Breaking down what's in your cloud SLA
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Enterprise customers have long demanded service-level agreements (SLAs) from their telecom and cloud providers. These SLAs set the parameters of quality of service (QoS) and network or application dependability. Now that many enterprises are building private or hybrid clouds, they are finding benefits in establishing internal SLAs that set similar accountability rules for the IT team.
External service-level agreements in public cloud computing span the cloud and establish a clear set of expectations between customers, vendors, network service providers and other organizations involved.
In an internal SLA, the IT organization often must establish best practices and rules that stretch across the private and public cloud. For example, an IT organization might put its own private Platform as a Service (PaaS) on top of Infrastructure as a Service (IaaS) that is provided by an external cloud service provider. In that case, the internal SLA must cover all the bases involved.
Elements of internal SLAs
An internal SLA should include the following components:
Description of services: The description of services outlines the types of services provided and the effective dates of agreement between a service provider, such as an IT department within an internal organization, and customers of other departments such as human relations and information security. These services are broken down by application or user group depending on the objectives of the SLA.
Maximum number of end users and application developers: Specifically, the SLA will determine who can concurrently access internal IT services and the maximum number of data requests for each user. If the end users represent more than one department, the specification on the maximum number may differ from one department to another.
Requirements to support QoS: In an internal organization, these include availability, accessibility, scalability and statefulness. There are differences in QoS, and these are determined by how services are broken down between application, network tenant or user group. These differences and details would be outlined in an SLA.
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Availability of services: Noting that the service is guaranteed to be available all the time or "on schedule" with a certain amount of planned maintenance downtimes or network changes is a key element of the agreement. This availability applies to applications being delivered, whether the services are broken down by application or user group.
It is important to note that only authorized users can access the service. Users who are not authorized to access the service are barred.
Scalability: An SLA should determine how scalable a system can be in order to meet spikes in demand. An example of such a service or situation that would require scalability would be Christmas shopping in a retail setting.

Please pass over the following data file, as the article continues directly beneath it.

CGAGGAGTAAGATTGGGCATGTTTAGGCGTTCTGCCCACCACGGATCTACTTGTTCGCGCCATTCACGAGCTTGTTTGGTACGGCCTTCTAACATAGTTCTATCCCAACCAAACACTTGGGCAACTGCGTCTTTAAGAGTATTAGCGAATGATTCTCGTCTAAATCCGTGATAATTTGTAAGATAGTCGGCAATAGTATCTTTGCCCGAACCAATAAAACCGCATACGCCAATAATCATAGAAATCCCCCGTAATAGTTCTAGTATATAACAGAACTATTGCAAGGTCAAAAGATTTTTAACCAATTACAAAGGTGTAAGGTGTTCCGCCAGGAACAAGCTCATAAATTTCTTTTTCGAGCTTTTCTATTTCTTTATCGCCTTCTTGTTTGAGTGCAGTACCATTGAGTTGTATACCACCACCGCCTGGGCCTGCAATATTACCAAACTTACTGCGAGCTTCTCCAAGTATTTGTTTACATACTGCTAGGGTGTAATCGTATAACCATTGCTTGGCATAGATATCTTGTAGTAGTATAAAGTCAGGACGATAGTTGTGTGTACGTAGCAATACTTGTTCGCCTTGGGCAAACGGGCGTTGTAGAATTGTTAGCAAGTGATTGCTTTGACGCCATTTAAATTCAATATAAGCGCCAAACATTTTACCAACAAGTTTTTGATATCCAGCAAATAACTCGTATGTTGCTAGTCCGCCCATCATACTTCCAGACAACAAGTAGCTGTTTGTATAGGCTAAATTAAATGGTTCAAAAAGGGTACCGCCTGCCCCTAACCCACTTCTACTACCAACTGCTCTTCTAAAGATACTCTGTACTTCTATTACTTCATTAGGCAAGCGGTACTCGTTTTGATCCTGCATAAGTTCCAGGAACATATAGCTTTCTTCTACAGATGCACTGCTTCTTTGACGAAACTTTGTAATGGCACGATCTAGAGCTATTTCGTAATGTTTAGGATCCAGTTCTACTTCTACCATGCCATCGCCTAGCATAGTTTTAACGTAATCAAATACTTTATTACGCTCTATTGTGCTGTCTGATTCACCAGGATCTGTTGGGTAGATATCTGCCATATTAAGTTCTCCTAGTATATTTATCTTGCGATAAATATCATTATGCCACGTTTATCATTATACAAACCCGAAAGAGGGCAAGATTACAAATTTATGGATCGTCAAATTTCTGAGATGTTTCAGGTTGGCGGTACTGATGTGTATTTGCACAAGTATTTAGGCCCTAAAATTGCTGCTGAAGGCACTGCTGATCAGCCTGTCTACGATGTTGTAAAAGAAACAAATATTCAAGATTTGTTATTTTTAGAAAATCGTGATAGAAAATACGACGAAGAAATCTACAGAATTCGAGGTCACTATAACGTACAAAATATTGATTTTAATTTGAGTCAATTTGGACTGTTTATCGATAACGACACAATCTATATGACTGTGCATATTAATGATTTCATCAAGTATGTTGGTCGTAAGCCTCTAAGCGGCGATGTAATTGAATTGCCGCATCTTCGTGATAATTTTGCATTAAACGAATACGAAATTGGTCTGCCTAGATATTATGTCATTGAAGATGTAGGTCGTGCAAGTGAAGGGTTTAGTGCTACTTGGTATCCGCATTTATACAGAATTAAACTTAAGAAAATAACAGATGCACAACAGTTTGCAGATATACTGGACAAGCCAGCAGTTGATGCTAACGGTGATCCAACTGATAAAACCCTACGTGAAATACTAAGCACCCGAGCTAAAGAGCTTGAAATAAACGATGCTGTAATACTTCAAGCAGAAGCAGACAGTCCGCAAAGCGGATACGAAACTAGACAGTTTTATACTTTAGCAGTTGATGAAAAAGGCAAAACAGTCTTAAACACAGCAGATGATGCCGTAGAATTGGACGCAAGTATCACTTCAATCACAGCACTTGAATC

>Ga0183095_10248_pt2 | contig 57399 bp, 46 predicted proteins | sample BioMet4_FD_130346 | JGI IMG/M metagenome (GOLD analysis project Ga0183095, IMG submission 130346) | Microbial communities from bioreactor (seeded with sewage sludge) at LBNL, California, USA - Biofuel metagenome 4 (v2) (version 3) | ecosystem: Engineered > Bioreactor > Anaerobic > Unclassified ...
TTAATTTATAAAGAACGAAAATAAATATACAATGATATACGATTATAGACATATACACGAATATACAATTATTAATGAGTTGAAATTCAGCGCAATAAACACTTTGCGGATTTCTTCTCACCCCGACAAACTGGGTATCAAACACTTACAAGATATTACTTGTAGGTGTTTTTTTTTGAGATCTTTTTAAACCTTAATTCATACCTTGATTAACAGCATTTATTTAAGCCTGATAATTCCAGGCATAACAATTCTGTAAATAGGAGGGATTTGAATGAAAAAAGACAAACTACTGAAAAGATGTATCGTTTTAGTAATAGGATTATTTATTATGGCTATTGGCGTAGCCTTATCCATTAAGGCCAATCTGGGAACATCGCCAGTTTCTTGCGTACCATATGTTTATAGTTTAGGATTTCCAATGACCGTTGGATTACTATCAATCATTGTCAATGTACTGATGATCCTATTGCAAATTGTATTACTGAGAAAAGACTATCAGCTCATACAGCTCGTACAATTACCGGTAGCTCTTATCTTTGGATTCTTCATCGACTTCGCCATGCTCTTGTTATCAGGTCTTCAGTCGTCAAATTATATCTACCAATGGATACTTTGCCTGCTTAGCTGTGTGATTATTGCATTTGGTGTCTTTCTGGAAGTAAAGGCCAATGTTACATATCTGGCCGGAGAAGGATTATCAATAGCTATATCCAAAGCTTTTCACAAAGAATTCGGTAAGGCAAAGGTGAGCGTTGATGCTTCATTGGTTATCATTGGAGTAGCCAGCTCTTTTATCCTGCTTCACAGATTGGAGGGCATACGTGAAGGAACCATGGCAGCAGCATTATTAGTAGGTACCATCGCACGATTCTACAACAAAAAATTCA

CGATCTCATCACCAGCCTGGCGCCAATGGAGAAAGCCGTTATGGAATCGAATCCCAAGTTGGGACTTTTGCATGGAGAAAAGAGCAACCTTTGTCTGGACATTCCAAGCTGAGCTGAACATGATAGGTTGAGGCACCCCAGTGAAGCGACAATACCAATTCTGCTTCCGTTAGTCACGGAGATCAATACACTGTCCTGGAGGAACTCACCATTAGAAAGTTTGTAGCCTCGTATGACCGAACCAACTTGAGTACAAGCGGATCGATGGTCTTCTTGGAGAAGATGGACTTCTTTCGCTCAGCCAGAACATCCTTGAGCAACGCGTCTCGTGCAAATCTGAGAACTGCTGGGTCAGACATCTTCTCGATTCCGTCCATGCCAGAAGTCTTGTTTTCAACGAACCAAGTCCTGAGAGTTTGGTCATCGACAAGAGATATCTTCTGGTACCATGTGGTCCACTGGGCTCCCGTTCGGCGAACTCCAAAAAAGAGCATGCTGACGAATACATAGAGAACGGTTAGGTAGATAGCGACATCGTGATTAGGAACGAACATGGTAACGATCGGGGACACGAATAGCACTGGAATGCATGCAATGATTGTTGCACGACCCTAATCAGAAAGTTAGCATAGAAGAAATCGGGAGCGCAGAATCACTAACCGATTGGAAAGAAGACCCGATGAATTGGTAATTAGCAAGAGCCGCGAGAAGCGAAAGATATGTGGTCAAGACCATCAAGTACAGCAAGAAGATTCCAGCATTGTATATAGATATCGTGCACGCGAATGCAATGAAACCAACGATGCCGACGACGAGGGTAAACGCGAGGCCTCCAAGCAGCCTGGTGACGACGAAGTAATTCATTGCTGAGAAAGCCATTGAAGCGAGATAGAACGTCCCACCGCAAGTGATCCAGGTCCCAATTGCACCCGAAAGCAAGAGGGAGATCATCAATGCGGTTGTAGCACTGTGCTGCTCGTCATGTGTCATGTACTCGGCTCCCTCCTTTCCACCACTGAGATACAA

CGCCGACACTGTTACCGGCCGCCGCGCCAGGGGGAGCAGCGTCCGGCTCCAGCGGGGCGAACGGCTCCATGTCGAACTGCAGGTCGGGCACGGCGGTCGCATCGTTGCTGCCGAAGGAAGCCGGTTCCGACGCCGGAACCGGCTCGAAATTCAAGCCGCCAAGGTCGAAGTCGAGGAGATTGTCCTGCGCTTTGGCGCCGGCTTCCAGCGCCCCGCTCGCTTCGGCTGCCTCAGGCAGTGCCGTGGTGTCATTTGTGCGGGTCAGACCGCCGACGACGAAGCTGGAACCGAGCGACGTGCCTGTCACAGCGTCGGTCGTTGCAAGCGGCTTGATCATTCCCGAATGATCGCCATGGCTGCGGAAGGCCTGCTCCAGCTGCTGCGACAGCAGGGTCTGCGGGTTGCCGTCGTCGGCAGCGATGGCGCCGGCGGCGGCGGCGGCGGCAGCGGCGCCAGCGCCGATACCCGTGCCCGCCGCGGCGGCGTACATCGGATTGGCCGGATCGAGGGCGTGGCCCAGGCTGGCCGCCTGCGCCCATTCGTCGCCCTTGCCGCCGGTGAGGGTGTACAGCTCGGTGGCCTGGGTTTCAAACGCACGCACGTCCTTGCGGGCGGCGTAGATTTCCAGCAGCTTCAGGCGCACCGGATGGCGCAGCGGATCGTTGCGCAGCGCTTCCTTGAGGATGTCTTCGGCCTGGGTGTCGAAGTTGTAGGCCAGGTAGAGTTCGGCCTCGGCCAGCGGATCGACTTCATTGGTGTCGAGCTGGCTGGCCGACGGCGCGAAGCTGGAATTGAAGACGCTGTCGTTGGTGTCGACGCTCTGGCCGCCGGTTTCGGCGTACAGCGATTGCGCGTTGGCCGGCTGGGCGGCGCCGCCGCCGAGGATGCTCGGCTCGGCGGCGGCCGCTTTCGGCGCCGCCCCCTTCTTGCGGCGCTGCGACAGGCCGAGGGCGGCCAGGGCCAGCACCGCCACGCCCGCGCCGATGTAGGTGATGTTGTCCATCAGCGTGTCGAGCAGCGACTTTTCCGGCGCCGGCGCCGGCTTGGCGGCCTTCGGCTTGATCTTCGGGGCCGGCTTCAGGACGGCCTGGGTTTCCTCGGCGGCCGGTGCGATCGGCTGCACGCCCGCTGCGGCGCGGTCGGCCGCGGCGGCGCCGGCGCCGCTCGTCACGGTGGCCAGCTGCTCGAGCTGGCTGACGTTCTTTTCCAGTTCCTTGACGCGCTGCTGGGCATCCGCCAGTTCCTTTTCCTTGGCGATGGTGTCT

Response time: IT organizations must ensure that an application responds within reasonable threshold and time-to-service time-outs and data requests from a service user. Also included in this consideration is a help desk that will adequately respond to various classes of problems in order to maintain the guaranteed service level of network availability.
Security incident handling: SLAs must address security incident handling. For example, it is crucial to immediately address alerts on system intrusions. They should also define and outline event escalation and remediation services. The SLA must note other security services, such as network vulnerability updates, daily backups, failover plans, a disaster recovery plan and intrusion prevention tools.
Service exceptions: While there are many items to include in an SLA that are crucial to conducting network activity, some service exceptions can also be potentially included in an SLA. Denial of service is one example of service constraints to include in an SLA. This might create exceptions for things like willful misconduct, acts of God and war strikes that render the system useless.
Scheduled maintenance: This covers services that must be made to systems that may hold up functionality and process. Such activities and requirements include software and operating system patch ups and upgrades, as well as periodic malicious intrusion checks.
Service priority: This differs from one department to another within an organization depending on the roles and responsibilities of each user, the priorities of applications and network resources. The higher the priority, the more CPU should be dedicated and the more network resources will be allocated to execute necessary functions.
With so many considerations and factors to include, preparing an internal SLA requires extensive and careful planning ahead of deployment. The collaboration between IT managers and departmental users working together to agree on the terms and conditions of the internal SLA will make for a functional network environment.